David Satterfield, the State Department's coordinator for Iraq, told a joint meeting of two congressional subcommittees Tuesday that "the agreements will not tie the hands of the next president or indeed this president.

"They will ensure that every policy option remains on the table," Satterfield told the lawmaking panels. "The size of the US presence in Iraq, the missions to be performed by such forces if forces are present, are decisions for the president and the next president to make," he added.

The so-called Strategic Framework and the Status of Forces Agreement (SOFA), he insisted, "will not include a binding commitment to defend Iraq or any other security commitments that would warrant Senate advice and consent.



Court of Appeals weighs scope of extortion law
Legal Watch | 2008/03/06 19:26

A lawyer for the state came under sharp attack from several Court of Appeals judges when he urged them to reinstate the extortion conviction of a man who sent expletive-laden letters to a former boss and his attorney, threatening to sue them unless they paid him $100,000.

Assistant Attorney General Brian S. Kleinbord said Scott L. Rendelman’s letters constituted extortion because the grounds for his threatened lawsuit were “baseless” and the written messages were a “threat to obtain something of value to which [he] is not otherwise entitled.”

A Montgomery County jury had convicted Rendelman of trying to extort money from William Elmhirst and attorney Kevin P. Fay, but the Court of Special Appeals threw out the conviction, saying that a threat to sue, unlike a threat of bodily harm, is not evidence of extortion.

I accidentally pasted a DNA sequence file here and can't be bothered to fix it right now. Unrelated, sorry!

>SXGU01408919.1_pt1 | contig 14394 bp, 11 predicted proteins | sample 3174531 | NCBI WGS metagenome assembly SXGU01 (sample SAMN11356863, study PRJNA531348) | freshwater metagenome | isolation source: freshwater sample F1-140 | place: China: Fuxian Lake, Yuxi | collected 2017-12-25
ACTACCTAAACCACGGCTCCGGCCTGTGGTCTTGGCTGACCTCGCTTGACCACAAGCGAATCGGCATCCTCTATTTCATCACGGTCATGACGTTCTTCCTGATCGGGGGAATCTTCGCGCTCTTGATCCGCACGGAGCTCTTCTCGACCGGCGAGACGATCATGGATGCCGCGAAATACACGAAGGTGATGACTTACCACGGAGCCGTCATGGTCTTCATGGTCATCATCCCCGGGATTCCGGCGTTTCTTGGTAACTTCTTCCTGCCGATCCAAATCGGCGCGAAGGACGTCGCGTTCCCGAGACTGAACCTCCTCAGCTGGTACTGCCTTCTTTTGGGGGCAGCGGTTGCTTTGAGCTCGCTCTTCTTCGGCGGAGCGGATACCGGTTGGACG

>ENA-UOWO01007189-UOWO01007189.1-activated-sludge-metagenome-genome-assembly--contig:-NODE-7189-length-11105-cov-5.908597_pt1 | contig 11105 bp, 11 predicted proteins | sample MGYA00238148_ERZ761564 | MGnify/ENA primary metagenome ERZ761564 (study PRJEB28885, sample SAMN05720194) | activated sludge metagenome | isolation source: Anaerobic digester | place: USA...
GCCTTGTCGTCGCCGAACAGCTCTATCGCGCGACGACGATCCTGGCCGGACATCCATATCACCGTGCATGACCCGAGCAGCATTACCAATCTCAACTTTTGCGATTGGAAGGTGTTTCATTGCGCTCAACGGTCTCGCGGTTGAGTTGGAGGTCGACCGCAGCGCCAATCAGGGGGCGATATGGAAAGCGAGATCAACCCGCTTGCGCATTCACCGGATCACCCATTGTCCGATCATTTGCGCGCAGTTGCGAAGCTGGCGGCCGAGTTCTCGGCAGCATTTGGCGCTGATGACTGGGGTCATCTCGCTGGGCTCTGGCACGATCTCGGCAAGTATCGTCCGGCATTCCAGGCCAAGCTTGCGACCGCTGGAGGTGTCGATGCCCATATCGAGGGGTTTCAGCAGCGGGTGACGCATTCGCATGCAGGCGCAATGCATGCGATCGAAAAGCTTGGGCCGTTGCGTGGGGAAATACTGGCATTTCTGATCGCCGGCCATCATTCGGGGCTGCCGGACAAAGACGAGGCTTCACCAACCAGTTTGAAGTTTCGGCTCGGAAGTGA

Three of the seven judges hearing the matter on Thursday — retired Judges Alan M. Wilner, Lawrence F. Rodowsky and Dale R. Cathell — echoed that reasoning.

Click to download the Webcast of the State of Maryland v. Scott L. Rendelman

Extending the crime of extortion to include threats of litigation might discourage individuals and their lawyers from validly informing an opponent that they might file suit, lest they find themselves in criminal court, the judges said.

By contrast, all seven were largely silent as Rendelman’s lawyer, Karen C. Daly of Washington, said prosecutors go too far when they charge with extortion a person proclaiming his or her legal right to sue – even if vulgarly expressed.



Judge Wants to Resolve Indian Lands Case
Top Legal News | 2008/03/06 17:59
A federal judge says he wants to resolve a 12-year lawsuit over government mismanagement of Indian lands this June.

In a decision last month, U.S. District Judge James Robertson said government accounting for billions of dollars owed to Indian landholders has been "unreasonably delayed" and is ultimately impossible.

At the same time, Robertson said the task is not hopeless, and he asked lawyers for both sides to lay out their cases again at a status hearing on Wednesday.

The June trial "is meant to bring this matter to a conclusion," Robertson said.

The suit, first filed in 1996 by Blackfeet Indian Elouise Cobell, claims the government has mismanaged more than $100 billion in royalties held in trust from Indian lands dating back to 1887.